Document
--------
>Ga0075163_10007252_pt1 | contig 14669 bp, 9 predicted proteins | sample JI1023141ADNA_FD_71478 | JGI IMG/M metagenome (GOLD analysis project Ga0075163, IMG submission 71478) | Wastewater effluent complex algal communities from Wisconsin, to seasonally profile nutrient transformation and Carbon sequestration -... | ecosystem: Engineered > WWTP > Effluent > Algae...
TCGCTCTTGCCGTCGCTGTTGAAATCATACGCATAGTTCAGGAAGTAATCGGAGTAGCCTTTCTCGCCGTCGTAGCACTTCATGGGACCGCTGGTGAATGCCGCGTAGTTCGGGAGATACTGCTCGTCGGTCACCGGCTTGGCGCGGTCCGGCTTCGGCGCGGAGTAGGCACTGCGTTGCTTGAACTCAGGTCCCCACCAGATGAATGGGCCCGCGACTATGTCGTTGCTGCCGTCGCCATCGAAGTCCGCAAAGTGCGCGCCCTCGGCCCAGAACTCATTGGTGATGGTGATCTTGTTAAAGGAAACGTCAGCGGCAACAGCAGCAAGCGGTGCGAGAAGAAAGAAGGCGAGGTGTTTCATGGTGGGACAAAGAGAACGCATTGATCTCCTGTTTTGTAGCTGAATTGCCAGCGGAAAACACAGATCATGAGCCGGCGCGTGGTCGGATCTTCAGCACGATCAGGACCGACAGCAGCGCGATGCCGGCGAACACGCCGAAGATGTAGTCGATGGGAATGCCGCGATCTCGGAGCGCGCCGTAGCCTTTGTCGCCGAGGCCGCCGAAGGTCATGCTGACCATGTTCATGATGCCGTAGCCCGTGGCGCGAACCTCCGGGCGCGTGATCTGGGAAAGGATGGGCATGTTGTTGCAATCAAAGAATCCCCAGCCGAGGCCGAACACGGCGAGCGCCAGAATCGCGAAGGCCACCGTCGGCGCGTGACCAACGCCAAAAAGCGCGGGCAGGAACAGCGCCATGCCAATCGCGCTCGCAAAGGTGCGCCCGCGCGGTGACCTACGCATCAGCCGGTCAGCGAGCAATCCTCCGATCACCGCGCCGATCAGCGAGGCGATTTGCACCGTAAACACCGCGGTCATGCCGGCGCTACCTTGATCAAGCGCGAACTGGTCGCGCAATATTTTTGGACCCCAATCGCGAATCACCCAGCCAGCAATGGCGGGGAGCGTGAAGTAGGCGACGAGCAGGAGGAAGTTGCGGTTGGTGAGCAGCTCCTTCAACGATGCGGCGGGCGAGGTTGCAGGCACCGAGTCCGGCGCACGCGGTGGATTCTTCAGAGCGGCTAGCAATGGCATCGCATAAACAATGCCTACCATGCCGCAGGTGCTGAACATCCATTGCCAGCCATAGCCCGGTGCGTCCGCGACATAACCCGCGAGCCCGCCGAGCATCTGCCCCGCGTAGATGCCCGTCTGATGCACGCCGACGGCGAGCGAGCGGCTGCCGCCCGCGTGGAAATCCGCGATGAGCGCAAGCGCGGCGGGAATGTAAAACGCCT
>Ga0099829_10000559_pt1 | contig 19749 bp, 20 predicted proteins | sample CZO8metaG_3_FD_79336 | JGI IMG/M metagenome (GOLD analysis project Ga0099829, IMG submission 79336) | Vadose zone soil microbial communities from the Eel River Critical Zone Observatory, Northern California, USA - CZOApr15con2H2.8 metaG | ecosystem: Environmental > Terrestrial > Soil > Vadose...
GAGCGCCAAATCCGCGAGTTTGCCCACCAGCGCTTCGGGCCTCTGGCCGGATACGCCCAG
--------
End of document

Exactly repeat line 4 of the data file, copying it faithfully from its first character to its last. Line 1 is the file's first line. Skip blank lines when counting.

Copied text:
GAGCGCCAAATCCGCGAGTTTGCCCACCAGCGCTTCGGGCCTCTGGCCGGATACGCCCAG